The moon’s progress is more difficult to track in this time of heavy skies and passing rainstorms, although at full moon, the farm appears somewhat illuminated even under heavy cloud cover. The soft ghostly glow illuminates yet masks the color of things we know by day, giving the night and its wandering creatures an other-worldly appearance. At waxing and waning thin crescent stage, the moon’s silhouette gives the appearance of a giant eye trained out into the greater universe, and we know there is something out there, greater than ourselves. These are the cyclical things we know will continue happen long after we are gone from this world.
The foxes are still about, and can be seen and heard in the night. Four were counted earlier this year. By morning, they have left copious scat on the gravel drive, rocks or other objects, calling cards of their visits. Gophers, mice, moles and voles still tunnel about the farm in this weather, kept in check by the foxes and other predators. We have heard an occasional tree frog, but not the early winter chorus we have had some years. The winter rain pools are forming in the low areas, and we will soon hear their song, indicating all is proceeding as it should.
As always, we wish our readers a pleasant evening ahead, and safe travels to wherever their destination in life may lead them.
– Resident Feline Correspondent Nano, reporting for Salmon Brook Farms
Music news (schedule posted on the Performance Schedule page)
For those readers who missed previous posts or are new to this blog, I will be posting on mostly seasonal basis now. Hopefully someday, I may be able to actually catch up on the many projects, including updating the pages associated with this blog, as well as stay in touch with all of you. I will keep the performance schedule updated regularly. New videos will follow as soon as I can get to it. I have my new used computer now, specifically for video and music, a gift from friends and a serious nudge from them to get moving on this project. I have loaded it with Lubuntu Linux, and am in the process of learning the tools, amid all the other activities that occupy my days. There was not enough time to get a new music video out with this end of year post.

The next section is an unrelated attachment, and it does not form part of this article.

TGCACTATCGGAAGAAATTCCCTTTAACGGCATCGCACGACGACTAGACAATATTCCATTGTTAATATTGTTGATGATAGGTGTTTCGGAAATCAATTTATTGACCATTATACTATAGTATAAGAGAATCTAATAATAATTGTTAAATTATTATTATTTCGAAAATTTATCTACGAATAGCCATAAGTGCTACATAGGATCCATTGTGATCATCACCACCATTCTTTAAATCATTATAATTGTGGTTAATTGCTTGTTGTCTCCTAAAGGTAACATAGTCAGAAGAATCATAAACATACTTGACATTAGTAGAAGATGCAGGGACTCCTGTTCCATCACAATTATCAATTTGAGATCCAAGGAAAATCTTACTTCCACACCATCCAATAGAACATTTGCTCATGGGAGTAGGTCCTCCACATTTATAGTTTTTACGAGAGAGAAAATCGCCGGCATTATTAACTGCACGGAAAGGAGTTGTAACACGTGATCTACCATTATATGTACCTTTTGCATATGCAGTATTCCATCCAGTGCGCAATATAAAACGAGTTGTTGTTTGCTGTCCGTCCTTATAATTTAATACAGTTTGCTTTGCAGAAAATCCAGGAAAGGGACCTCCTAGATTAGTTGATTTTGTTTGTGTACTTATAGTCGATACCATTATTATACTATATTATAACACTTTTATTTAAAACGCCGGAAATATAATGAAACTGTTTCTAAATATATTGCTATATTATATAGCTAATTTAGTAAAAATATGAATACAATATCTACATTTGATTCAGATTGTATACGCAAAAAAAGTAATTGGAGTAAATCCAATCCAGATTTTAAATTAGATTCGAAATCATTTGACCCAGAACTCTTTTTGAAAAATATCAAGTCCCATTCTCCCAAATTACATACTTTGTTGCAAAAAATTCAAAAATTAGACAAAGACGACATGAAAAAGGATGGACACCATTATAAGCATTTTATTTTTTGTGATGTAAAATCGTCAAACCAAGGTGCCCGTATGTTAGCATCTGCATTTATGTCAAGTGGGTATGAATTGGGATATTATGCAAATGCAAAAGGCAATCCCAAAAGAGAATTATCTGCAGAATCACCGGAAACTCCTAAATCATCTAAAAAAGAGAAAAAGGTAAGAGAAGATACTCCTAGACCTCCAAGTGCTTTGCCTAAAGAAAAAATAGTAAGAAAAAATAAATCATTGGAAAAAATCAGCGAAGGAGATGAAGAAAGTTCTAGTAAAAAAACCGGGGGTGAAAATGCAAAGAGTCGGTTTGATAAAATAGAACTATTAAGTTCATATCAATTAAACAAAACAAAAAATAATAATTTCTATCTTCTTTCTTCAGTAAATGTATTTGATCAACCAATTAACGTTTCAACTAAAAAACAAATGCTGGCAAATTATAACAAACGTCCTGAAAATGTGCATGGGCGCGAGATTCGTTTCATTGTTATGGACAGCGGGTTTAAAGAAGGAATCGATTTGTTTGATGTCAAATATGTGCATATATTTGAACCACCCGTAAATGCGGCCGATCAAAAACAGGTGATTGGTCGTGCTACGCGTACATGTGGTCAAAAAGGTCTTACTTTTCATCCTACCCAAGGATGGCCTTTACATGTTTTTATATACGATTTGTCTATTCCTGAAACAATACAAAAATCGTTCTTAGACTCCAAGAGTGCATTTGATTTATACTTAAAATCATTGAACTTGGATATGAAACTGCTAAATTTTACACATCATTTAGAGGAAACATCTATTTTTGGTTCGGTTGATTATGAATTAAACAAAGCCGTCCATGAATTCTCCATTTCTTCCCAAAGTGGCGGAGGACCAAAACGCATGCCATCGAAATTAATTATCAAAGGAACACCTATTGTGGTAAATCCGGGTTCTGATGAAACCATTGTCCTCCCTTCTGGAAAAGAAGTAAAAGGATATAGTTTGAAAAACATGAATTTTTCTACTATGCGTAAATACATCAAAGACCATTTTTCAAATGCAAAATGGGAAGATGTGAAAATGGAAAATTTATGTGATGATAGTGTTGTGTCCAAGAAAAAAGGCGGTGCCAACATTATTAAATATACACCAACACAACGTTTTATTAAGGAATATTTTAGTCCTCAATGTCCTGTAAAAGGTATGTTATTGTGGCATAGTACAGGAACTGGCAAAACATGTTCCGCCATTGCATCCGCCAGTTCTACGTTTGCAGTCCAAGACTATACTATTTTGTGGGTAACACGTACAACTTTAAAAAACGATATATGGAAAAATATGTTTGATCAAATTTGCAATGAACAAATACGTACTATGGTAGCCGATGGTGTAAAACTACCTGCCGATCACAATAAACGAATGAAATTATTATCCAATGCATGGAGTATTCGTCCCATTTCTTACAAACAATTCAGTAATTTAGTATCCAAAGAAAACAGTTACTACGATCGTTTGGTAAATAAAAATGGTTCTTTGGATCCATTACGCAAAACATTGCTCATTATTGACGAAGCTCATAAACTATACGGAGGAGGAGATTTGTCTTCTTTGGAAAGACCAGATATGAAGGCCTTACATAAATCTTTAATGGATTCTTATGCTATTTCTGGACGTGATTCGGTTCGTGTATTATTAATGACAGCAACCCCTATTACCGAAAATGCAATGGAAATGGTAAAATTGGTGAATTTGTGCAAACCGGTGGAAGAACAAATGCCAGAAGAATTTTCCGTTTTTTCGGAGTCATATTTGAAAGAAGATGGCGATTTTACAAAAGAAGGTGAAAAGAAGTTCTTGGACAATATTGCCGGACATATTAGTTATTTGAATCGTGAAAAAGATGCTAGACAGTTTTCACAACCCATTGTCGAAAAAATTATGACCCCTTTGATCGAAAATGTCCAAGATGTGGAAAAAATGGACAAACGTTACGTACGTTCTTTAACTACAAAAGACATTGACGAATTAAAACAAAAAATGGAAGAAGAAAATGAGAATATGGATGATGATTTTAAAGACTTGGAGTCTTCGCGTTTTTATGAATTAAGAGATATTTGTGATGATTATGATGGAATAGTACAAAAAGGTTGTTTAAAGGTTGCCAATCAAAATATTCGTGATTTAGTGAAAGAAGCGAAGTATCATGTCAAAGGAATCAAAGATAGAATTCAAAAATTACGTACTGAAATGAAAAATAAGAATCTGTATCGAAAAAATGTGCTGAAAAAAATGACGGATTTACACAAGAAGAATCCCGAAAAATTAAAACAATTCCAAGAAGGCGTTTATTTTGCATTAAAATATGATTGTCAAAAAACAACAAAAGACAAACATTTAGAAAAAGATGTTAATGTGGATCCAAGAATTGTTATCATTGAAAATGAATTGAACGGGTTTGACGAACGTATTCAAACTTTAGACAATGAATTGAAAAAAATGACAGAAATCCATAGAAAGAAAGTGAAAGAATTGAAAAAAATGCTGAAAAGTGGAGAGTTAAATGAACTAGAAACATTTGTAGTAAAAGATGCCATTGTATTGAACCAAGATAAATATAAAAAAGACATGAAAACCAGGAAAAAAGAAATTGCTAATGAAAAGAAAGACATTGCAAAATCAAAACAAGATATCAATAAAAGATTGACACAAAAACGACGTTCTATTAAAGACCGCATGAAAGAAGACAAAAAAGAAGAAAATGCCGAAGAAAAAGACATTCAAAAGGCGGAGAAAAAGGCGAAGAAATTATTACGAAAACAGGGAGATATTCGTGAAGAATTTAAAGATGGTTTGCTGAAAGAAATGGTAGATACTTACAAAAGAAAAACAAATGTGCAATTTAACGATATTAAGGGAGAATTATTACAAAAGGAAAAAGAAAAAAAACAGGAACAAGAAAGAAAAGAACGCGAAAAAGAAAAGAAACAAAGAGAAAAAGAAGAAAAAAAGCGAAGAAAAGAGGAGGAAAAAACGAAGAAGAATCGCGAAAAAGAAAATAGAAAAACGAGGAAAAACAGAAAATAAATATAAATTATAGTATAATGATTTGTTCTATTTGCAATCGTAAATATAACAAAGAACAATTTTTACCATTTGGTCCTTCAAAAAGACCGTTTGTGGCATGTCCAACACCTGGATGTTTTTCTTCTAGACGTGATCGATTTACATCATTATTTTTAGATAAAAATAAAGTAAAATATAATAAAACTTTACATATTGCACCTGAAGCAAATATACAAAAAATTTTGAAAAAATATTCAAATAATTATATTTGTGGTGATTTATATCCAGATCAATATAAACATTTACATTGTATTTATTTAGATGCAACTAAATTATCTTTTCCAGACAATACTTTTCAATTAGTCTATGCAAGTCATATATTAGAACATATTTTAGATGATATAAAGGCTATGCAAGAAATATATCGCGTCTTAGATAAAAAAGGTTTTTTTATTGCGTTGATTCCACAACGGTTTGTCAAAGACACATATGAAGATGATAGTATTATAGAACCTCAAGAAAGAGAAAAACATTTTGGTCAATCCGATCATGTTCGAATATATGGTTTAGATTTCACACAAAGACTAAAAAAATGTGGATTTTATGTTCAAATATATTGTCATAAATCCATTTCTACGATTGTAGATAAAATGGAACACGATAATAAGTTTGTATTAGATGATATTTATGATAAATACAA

If you are in the area and wish to see me play live, please visit the Performance Schedule page in the ring menu at the top of this post.
Rick will be making a guest appearance with a couple of songs at the end of some of my more local shows in 2020. He had given up playing for some years now, but has taken an interest again. His music is also available through The Orchard as well as Getty Images.
For those readers who are new or catching up, do visit the Salmon Brook Farms YouTube channel. Our first Tiny Farm Concerts one song music video was posted at the end of March, 2017. I am 16 years older and a good bit more grey since my first and only CD was released back in 2003, but still in the saddle. It has been an interesting ride, with more to come! I am now almost sold out of CDs and must get to work on the new one.
We have enjoyed playing out in both new and familiar places this year.
For those who have missed previous posts and wish to view the channel content, here are links to the previous two videos. There will be more videos available before the end of March post. I have been playing out far more this year, which by necessity slows down progress in other areas.
In the meantime, in your area, wherever you may be, please do all you can to help keep your own local music alive. Go out and see someone you don’t know, host a house concert, download songs or buy CDs. Or even just stop for a minute to hear someone at a Farmers’ Market. Live, local musicians provide a wealth of talent most people will never hear about in this age of iPods, Internet and TV.
Lavinia and Rick Ross
Salmon Brook Records / Salmon Brook Farms
If you have read this far, please note we will post again at the end of March in 2020. In the meantime, please visit our other pages in the menu at the top of this post